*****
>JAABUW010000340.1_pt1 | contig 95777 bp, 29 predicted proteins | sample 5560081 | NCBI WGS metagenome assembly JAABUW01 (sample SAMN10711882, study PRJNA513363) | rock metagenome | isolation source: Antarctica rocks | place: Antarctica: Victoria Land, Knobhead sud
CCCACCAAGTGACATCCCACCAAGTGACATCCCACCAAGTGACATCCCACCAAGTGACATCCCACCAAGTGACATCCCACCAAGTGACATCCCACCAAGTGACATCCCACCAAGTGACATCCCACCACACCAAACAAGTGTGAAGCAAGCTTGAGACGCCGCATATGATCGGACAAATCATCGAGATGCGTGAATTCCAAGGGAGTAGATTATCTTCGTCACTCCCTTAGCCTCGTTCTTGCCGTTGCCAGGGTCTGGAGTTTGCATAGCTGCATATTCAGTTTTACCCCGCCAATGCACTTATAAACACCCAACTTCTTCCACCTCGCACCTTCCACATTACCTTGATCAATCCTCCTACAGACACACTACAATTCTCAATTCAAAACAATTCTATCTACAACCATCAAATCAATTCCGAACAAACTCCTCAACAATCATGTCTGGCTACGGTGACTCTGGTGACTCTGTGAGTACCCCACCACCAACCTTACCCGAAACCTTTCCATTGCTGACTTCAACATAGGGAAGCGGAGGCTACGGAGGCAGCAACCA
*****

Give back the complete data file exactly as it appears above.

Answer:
>JAABUW010000340.1_pt1 | contig 95777 bp, 29 predicted proteins | sample 5560081 | NCBI WGS metagenome assembly JAABUW01 (sample SAMN10711882, study PRJNA513363) | rock metagenome | isolation source: Antarctica rocks | place: Antarctica: Victoria Land, Knobhead sud
CCCACCAAGTGACATCCCACCAAGTGACATCCCACCAAGTGACATCCCACCAAGTGACATCCCACCAAGTGACATCCCACCAAGTGACATCCCACCAAGTGACATCCCACCAAGTGACATCCCACCACACCAAACAAGTGTGAAGCAAGCTTGAGACGCCGCATATGATCGGACAAATCATCGAGATGCGTGAATTCCAAGGGAGTAGATTATCTTCGTCACTCCCTTAGCCTCGTTCTTGCCGTTGCCAGGGTCTGGAGTTTGCATAGCTGCATATTCAGTTTTACCCCGCCAATGCACTTATAAACACCCAACTTCTTCCACCTCGCACCTTCCACATTACCTTGATCAATCCTCCTACAGACACACTACAATTCTCAATTCAAAACAATTCTATCTACAACCATCAAATCAATTCCGAACAAACTCCTCAACAATCATGTCTGGCTACGGTGACTCTGGTGACTCTGTGAGTACCCCACCACCAACCTTACCCGAAACCTTTCCATTGCTGACTTCAACATAGGGAAGCGGAGGCTACGGAGGCAGCAACCA